Panasonic Lumix GX7
Price: €950 (body only): €1,050
(with 14-42mm lens)
Last week, I was lucky enough to meet Dublin-based photographer Kevin Abosch, who shot the famous series of Irish portraits in Dublin Airport's Terminal 2. He took many of these intimate, detailed photos using mid-sized cameras that don't boast 'full-frame' sensors or ultra-posh lenses.
His portraits eloquently make the point that a superb camera does not have to be a large, bulky DSLR. I was reminded of this using Panasonic's new Lumix GX7, the latest replacement for its award-winning GX1 – a camera I loved.
Bar the full frame, the 16-megapixel GX7 has just about all of the features that give DSLR cameras their high-end quality.
This includes a superb, sturdy frame that is just over half the size of most full-frame DSLR bodies. (How sturdy? I accidentally dropped it from the height of a Talbot Street bar counter – sorry, Panasonic – and it didn't skip a beat.)
It also includes a top-end autofocus and the ability to shoot at one 8,000th of a second (for sports shots).
I've had the pleasure of using it with Panasonic's Leica 25mm (F1.4) Summilux lens which, truth be told, makes any photo look great. (You'll need about an extra €550 for this lens, though: the standard kit is a 14-42mm Panasonic lens.)
A fuller review of this system will follow in coming weeks. But this is one hell of a camera system.
Light up party season
Philips Friends of Hue Lightstrips
Price: €90 Rating: ***
Want to make your living room look like the inside of a party limo? Or a New Year's reception in Hull? Apart from SuperValu champagne, a spinning mini-globe and a Malaysian three-watt speaker system, you'll need lights.
Now that iPhones are the handsets of middle-aged mums, this lighting solution from Philips makes for an accessible, reusable resource. It's a two-metre strip with dozens of small LED lights on it.
You can adhere the strip to hard surfaces, including stairs, sofas, doorways or even around picture frames. The unit's party piece is that the lights can change colour to whatever tone you choose from an accompanying iPhone app. This is intended to make the lighting 'match your mood'. As it happened, I was rarely in the mood for a strip-club runway or a New Year's party in Scunthorpe. But kids will find it fun.
A long shot in this market
Canon Powershot SX270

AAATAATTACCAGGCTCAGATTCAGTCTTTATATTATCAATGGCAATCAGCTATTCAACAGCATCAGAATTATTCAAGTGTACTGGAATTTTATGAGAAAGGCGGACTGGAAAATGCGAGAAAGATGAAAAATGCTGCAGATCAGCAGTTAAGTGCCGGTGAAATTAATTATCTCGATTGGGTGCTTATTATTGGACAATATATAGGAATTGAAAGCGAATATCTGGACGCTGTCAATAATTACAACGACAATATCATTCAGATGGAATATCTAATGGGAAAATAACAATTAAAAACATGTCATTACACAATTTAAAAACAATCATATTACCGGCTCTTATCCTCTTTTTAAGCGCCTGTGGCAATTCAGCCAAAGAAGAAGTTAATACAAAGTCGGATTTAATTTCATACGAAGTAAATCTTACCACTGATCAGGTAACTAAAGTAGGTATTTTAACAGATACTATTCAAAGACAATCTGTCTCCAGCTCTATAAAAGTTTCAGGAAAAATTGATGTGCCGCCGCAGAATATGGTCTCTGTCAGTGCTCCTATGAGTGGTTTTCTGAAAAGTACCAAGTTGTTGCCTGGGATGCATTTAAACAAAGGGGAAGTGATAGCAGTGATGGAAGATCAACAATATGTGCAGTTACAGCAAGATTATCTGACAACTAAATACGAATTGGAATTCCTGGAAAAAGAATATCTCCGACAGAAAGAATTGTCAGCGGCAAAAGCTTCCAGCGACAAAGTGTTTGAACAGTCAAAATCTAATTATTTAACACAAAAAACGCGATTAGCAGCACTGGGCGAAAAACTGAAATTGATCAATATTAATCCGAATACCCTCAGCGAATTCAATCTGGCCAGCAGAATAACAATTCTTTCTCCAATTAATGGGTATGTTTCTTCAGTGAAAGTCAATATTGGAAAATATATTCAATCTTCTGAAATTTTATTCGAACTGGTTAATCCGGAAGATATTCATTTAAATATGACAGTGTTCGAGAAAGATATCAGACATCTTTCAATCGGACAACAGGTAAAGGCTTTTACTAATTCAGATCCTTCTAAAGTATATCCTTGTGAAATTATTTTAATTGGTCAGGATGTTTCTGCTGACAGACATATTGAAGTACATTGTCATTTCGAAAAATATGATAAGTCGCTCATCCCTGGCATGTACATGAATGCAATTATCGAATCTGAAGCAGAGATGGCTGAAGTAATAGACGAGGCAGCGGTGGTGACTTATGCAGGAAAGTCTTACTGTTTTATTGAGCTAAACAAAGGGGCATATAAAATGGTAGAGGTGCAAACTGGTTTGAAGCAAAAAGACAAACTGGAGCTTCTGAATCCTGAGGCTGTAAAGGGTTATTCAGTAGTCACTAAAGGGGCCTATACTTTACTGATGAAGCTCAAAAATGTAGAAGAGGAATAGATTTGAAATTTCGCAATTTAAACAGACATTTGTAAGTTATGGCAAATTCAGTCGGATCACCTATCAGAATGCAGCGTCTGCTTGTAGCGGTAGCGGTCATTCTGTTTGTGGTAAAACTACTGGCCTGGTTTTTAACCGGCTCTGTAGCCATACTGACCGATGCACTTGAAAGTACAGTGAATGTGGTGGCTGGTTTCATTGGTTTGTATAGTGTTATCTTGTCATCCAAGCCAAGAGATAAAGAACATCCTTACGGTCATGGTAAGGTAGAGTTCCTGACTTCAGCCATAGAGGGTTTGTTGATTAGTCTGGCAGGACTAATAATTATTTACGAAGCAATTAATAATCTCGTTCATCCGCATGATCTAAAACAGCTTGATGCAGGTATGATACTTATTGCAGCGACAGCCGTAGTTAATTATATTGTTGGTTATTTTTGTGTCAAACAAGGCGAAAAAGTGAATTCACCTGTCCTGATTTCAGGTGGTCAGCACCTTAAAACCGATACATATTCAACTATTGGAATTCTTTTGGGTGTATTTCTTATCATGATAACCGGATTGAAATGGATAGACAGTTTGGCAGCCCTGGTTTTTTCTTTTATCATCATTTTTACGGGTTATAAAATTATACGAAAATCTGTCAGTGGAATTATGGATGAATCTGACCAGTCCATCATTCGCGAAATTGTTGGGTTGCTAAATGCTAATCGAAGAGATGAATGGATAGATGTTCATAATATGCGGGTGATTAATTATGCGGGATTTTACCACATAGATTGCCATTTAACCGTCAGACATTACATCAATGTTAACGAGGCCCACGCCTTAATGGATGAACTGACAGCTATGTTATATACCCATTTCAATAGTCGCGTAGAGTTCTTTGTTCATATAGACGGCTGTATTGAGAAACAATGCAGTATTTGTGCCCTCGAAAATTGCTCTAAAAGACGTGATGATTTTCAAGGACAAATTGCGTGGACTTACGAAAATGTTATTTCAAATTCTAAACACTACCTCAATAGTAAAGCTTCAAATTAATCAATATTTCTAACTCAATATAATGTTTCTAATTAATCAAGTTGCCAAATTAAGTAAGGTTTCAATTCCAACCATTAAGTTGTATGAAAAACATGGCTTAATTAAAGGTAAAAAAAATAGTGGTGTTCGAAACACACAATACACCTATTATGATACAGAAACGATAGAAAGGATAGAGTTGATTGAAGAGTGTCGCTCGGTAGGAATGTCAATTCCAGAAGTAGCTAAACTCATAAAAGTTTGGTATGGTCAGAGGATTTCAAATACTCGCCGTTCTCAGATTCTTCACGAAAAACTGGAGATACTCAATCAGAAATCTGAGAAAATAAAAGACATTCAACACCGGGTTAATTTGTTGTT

Price: €250 Rating: ***
Let's be honest: there are probably as many people looking for BlackBerrys or fax machines as there are for mid-range compact cameras. And if you have recently bought a high-end smartphone such as Sony's Xperia Z1 or Apple's iPhone 5S, Canon has a tough task persuading you that its new 12-megapixel SX270 is a sensible purchase.
To sum up the device's positives, it delivers crisp, clear images with an optical zoom that extends to 20x (which is far, far more than any smartphone). It also has a series of modes that make it easy for you to get creative. Controlling the camera is a bit easier too, with a nice dial to switch between options. Anytime I used it, I was pleased with the shots: it beats top-end smartphones for overall image quality.
Its problem is that, in most situations, it only improves on top cameraphones by about 25pc. Is that enough to make you fork out another €250? For some it will be. For me, it is seriously squeezed between a smartphone and a better camera.
Sports camcorder with great stabilisation
Go Pro Hero 3+
Price: €450 Rating: *****
It's quite amazing how GoPro has almost single-handedly expanded niche sports video cameras into the lives of ordinary people.
For those unfamiliar with the genre, these are small camcorders that can be attached to sports equipment (such as helmets, skis, or bikes).
They have great stabilisation technology, meaning that home videos don't judder or wobble too much when you're playing them back. The Hero 3+ is a modest improvement on what was already an excellent sports video camera.
Its main upgrades are in its lens (which is brighter), its battery (which lasts longer) and its 'dynamic ranges' (meaning it can cope with sun a lot better). For snorkelers and divers, it has a case that makes it waterproof down to an impressive 40 metres.
This is really excellent.
Save your phone from bumps in night
Otterbox Defender Case for Nokia Lumia 1020
Price: €50 Rating: ****
Nokia Lumia smartphones are creeping up in popularity. Some estimates put them at close to 10pc of the market in Ireland. Many of these appear to be placed in the hands of corporate staff as BlackBerry replacements.
But corporate types are human, too. Some even go out at weekends. This is where much of the damage is done to handsets, with screens shattered and casing cracked. Otterbox has extended its Defender series of tough, lightweight polycarbon case protectors to Nokia's anchor cameraphone, the 41-megapixel Lumia 1020.
The case has a couple of layers and a built-in screen protector.
It bulks the handset up a wee bit, but makes your phone impervious to knocks, bumps and falls.